In the past, I've referred to FreeBSD as both stable and powerful and this release confirms that reputation. After spending a week installing, configuring and using the latest version of FreeBSD, I'd like to add that it's a very mature and polished operating system too. On the surface, the system looks complex and arcane, but great lengths have been taken to make each step of each task smooth for the administrator. This is largely thanks to the FreeBSD Handbook, but credit should also be given to unusually clear man pages. I found the output, error messages and defaults for most commands were helpful, increasing the refined, friendly feel of the system. There are a number of minor surprises for people coming from Linux systems, mostly in small differences in commands and the layout of the file system, but nothing significant. In fact, I found the FreeBSD directories to be clean and well organized. At various points during the week, I visited the project's forums and always found a friendly community member willing to answer questions. Version 8.0 of the FreeBSD operating system is fast, powerful, well crafted and rock solid; I highly recommend it for anyone who is interested in setting up their own server.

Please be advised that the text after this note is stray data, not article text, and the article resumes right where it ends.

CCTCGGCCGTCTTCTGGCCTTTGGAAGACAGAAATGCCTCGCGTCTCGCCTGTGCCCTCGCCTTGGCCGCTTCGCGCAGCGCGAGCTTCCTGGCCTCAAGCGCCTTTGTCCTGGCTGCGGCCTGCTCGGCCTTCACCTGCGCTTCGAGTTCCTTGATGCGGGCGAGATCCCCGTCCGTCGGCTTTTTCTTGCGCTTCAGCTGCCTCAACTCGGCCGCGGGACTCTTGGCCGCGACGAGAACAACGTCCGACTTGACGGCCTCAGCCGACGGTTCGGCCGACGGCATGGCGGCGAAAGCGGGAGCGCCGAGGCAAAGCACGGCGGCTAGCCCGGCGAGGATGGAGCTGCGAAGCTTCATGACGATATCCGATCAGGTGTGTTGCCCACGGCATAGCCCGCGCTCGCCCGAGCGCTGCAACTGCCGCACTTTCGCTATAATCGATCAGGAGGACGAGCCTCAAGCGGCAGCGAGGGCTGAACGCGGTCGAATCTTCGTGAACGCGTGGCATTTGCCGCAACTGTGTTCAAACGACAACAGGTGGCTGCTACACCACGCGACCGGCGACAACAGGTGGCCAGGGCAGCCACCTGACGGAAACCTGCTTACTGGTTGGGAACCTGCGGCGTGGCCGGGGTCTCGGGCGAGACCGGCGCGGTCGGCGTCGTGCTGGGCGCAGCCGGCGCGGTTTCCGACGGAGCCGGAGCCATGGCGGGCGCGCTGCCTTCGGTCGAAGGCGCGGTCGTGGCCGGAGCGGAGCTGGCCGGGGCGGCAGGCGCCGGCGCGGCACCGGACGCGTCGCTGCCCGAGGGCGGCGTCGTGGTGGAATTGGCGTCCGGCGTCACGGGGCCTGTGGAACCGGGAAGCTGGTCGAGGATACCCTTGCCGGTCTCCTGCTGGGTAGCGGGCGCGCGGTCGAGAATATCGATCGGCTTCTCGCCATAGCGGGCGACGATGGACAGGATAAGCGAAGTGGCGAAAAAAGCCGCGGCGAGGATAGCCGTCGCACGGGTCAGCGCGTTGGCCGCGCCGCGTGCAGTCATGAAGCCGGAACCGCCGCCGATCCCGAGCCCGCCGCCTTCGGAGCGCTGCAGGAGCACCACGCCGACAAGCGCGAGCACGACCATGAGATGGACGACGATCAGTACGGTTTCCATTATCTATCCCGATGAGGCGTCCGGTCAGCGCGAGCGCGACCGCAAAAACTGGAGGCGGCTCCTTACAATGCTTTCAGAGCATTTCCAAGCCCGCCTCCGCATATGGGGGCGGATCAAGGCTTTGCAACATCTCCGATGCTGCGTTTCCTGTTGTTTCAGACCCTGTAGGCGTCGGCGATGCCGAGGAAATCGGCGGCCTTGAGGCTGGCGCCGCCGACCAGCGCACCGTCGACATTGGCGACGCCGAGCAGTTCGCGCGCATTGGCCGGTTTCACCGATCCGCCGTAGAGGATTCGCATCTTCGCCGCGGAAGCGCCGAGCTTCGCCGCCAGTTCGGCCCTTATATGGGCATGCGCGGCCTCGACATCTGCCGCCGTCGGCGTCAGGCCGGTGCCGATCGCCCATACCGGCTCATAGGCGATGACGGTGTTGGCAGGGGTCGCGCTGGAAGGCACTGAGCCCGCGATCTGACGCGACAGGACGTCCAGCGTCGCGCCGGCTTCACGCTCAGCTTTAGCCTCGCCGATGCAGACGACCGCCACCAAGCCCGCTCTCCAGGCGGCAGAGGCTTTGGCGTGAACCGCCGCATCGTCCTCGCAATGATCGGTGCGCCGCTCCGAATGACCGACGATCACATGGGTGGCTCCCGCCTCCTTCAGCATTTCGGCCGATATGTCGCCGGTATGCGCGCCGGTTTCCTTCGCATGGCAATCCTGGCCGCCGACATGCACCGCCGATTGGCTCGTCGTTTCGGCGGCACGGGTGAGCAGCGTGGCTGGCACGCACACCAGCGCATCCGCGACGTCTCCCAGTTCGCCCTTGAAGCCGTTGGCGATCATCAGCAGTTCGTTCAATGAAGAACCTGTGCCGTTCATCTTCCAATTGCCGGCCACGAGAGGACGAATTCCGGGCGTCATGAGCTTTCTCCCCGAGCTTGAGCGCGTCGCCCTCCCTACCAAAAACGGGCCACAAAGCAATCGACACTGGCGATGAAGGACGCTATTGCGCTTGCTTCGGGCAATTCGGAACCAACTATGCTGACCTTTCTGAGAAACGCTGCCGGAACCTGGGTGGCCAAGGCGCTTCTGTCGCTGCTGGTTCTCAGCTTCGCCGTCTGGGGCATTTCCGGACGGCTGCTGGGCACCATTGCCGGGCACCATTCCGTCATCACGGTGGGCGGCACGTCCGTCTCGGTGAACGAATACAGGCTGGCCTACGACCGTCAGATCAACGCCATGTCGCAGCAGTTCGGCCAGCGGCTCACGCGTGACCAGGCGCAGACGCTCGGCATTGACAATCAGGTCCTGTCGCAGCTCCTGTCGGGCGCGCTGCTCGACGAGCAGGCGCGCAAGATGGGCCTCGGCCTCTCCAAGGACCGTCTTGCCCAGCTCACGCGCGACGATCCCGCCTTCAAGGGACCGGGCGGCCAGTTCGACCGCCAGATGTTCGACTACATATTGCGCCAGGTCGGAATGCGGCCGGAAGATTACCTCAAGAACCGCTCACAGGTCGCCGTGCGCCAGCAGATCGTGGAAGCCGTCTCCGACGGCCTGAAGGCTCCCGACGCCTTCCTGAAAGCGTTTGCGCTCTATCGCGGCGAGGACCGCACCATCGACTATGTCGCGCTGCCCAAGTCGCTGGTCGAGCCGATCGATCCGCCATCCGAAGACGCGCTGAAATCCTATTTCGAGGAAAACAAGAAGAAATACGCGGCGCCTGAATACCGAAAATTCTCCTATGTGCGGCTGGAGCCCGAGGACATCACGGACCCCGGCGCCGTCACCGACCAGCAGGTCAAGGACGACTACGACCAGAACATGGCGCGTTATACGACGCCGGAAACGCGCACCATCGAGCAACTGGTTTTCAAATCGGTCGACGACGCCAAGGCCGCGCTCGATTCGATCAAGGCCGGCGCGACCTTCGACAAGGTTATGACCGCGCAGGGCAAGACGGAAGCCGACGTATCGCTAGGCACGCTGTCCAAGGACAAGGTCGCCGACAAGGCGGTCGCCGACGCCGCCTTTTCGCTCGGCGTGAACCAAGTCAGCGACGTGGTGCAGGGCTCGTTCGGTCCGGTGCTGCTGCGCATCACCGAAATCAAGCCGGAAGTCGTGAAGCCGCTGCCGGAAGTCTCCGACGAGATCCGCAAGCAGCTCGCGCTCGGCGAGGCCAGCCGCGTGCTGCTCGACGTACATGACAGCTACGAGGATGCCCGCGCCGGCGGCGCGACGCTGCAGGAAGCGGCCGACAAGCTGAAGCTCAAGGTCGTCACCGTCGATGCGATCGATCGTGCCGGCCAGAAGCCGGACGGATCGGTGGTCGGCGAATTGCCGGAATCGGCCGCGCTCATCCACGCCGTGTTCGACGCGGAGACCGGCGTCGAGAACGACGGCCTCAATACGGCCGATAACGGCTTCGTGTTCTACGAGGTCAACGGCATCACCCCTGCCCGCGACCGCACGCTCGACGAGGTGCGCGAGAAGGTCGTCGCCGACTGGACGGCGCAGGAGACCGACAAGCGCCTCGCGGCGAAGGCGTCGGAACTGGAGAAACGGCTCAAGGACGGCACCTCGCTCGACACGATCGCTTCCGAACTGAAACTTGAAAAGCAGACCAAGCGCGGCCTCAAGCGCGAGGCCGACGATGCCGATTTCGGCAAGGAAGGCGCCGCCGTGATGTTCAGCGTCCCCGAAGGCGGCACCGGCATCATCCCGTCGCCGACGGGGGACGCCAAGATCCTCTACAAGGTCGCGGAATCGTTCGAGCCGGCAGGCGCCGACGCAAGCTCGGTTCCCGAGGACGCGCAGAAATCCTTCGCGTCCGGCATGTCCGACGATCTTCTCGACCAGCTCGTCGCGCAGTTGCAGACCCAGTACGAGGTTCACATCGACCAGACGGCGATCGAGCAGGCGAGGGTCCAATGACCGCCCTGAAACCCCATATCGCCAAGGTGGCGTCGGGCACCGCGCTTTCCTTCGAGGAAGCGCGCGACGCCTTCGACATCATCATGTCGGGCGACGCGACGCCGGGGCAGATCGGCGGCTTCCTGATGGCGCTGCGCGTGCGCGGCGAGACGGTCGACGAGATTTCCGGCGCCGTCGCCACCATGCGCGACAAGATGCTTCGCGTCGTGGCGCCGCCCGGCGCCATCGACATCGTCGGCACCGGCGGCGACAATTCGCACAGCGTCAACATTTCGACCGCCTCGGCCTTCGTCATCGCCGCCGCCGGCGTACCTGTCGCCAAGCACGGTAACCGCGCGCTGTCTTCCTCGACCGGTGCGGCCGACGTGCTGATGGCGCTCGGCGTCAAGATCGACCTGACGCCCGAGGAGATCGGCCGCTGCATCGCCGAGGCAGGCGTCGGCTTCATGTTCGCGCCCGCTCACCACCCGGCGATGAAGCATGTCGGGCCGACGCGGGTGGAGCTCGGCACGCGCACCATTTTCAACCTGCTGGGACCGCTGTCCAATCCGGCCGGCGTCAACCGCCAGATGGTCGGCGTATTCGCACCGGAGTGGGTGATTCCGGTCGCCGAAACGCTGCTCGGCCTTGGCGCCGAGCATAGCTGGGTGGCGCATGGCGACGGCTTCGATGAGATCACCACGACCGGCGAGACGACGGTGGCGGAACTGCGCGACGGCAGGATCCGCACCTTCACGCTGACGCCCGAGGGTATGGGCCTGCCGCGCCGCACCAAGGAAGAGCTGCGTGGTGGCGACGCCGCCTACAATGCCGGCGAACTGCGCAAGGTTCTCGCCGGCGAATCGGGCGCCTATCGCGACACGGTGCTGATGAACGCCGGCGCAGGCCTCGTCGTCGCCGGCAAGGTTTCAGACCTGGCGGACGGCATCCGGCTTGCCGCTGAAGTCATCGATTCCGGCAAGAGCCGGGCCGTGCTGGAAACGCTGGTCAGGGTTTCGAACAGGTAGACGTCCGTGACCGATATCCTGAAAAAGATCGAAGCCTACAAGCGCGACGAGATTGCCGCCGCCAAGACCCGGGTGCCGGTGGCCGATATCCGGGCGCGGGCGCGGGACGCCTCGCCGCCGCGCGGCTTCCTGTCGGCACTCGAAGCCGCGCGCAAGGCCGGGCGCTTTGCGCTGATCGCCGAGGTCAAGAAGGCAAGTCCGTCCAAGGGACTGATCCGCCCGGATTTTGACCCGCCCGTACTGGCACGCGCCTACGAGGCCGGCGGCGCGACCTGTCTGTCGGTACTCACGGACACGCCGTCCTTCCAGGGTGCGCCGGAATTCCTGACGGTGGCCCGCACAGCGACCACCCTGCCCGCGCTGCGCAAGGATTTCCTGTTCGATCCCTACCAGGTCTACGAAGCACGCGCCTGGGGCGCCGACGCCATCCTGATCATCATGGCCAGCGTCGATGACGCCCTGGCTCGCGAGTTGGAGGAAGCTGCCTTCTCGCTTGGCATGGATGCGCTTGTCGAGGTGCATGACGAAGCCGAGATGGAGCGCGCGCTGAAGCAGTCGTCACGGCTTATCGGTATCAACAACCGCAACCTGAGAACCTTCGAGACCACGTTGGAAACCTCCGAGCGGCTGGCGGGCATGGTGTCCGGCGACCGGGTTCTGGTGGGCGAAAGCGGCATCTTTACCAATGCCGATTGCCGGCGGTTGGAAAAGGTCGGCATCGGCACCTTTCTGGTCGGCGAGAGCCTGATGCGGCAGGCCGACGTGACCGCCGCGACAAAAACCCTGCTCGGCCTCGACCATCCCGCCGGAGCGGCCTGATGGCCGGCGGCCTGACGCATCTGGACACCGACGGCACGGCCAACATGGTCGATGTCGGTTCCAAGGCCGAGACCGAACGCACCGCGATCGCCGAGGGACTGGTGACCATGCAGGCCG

|Miscellaneous News (by Ladislav Bodnar)
Fedora release LXDE spin, Kubuntu confirms LTS status, ClearOS and PC-BSD prepare new releases, PLD test first beta of KDE 4.4, FreeNAS stays with FreeBSD, interviews with Klaus Knopper and Daniel Holbach
The much-awaited lightweight spin of Fedora 12 with LXDE, delayed due to a show-stopping bug, was finally released last week: "Fedora 12 LXDE spin available for download. Sorry it took so long. While the actual problems were solved within two days, it took a little longer to create the new ISO images." For those who have never tried the LXDE desktop, here is a quick introduction from the Fedora LXDE desktop page: "LXDE, the 'Lightweight X11 Desktop Environment', is an extremely fast and energy-saving desktop environment. It is maintained by an international community of developers and comes with a beautiful interface, multi-language support, standard keyboard shortcuts and additional features like tabbed file browsing. LXDE is not designed to be powerful and bloated, but to be usable and slim. A main goal of LXDE is to keep computer resource usage low. It is especially designed for computers with low hardware specifications like netbooks, mobile devices (e.g. MIDs) or older computers." The Fedora 12 LXDE spin is available from the project's download page (torrents only) in i686 and x86_64 flavours.